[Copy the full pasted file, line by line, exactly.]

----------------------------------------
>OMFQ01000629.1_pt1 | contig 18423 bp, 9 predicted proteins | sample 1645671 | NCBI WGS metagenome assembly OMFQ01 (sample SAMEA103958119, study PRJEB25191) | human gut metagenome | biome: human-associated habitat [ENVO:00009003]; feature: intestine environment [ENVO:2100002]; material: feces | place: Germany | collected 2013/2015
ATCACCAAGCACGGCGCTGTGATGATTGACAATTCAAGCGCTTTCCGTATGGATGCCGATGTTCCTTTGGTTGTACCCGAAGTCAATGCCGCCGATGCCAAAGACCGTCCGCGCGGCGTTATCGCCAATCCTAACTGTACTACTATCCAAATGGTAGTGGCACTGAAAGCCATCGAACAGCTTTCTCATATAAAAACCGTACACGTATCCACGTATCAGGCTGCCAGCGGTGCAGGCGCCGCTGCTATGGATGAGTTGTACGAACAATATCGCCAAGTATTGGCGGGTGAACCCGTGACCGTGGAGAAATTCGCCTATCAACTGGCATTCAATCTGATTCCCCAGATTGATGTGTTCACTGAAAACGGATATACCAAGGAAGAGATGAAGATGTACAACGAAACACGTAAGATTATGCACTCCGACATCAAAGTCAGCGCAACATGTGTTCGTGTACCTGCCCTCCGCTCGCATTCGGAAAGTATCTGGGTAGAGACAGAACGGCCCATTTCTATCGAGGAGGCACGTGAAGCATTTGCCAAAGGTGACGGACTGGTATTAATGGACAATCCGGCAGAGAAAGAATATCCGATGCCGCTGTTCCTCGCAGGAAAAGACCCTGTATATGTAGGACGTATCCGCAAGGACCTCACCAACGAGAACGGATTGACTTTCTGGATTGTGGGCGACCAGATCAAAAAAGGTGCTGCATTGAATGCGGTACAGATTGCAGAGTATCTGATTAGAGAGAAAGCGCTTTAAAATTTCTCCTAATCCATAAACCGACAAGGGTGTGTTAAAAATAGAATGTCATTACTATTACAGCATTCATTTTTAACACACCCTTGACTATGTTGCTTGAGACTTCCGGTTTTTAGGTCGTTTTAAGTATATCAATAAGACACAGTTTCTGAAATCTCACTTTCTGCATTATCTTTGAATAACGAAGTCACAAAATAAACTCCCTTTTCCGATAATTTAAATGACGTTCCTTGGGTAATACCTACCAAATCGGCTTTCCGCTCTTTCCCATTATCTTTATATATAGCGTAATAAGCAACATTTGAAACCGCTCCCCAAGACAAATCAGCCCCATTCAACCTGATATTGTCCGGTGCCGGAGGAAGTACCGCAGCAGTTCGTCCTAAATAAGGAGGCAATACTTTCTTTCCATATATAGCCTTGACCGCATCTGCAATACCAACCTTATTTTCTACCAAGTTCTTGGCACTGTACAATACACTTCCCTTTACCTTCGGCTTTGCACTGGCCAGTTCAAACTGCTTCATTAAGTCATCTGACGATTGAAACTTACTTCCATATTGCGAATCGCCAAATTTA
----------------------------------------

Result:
>OMFQ01000629.1_pt1 | contig 18423 bp, 9 predicted proteins | sample 1645671 | NCBI WGS metagenome assembly OMFQ01 (sample SAMEA103958119, study PRJEB25191) | human gut metagenome | biome: human-associated habitat [ENVO:00009003]; feature: intestine environment [ENVO:2100002]; material: feces | place: Germany | collected 2013/2015
ATCACCAAGCACGGCGCTGTGATGATTGACAATTCAAGCGCTTTCCGTATGGATGCCGATGTTCCTTTGGTTGTACCCGAAGTCAATGCCGCCGATGCCAAAGACCGTCCGCGCGGCGTTATCGCCAATCCTAACTGTACTACTATCCAAATGGTAGTGGCACTGAAAGCCATCGAACAGCTTTCTCATATAAAAACCGTACACGTATCCACGTATCAGGCTGCCAGCGGTGCAGGCGCCGCTGCTATGGATGAGTTGTACGAACAATATCGCCAAGTATTGGCGGGTGAACCCGTGACCGTGGAGAAATTCGCCTATCAACTGGCATTCAATCTGATTCCCCAGATTGATGTGTTCACTGAAAACGGATATACCAAGGAAGAGATGAAGATGTACAACGAAACACGTAAGATTATGCACTCCGACATCAAAGTCAGCGCAACATGTGTTCGTGTACCTGCCCTCCGCTCGCATTCGGAAAGTATCTGGGTAGAGACAGAACGGCCCATTTCTATCGAGGAGGCACGTGAAGCATTTGCCAAAGGTGACGGACTGGTATTAATGGACAATCCGGCAGAGAAAGAATATCCGATGCCGCTGTTCCTCGCAGGAAAAGACCCTGTATATGTAGGACGTATCCGCAAGGACCTCACCAACGAGAACGGATTGACTTTCTGGATTGTGGGCGACCAGATCAAAAAAGGTGCTGCATTGAATGCGGTACAGATTGCAGAGTATCTGATTAGAGAGAAAGCGCTTTAAAATTTCTCCTAATCCATAAACCGACAAGGGTGTGTTAAAAATAGAATGTCATTACTATTACAGCATTCATTTTTAACACACCCTTGACTATGTTGCTTGAGACTTCCGGTTTTTAGGTCGTTTTAAGTATATCAATAAGACACAGTTTCTGAAATCTCACTTTCTGCATTATCTTTGAATAACGAAGTCACAAAATAAACTCCCTTTTCCGATAATTTAAATGACGTTCCTTGGGTAATACCTACCAAATCGGCTTTCCGCTCTTTCCCATTATCTTTATATATAGCGTAATAAGCAACATTTGAAACCGCTCCCCAAGACAAATCAGCCCCATTCAACCTGATATTGTCCGGTGCCGGAGGAAGTACCGCAGCAGTTCGTCCTAAATAAGGAGGCAATACTTTCTTTCCATATATAGCCTTGACCGCATCTGCAATACCAACCTTATTTTCTACCAAGTTCTTGGCACTGTACAATACACTTCCCTTTACCTTCGGCTTTGCACTGGCCAGTTCAAACTGCTTCATTAAGTCATCTGACGATTGAAACTTACTTCCATATTGCGAATCGCCAAATTTA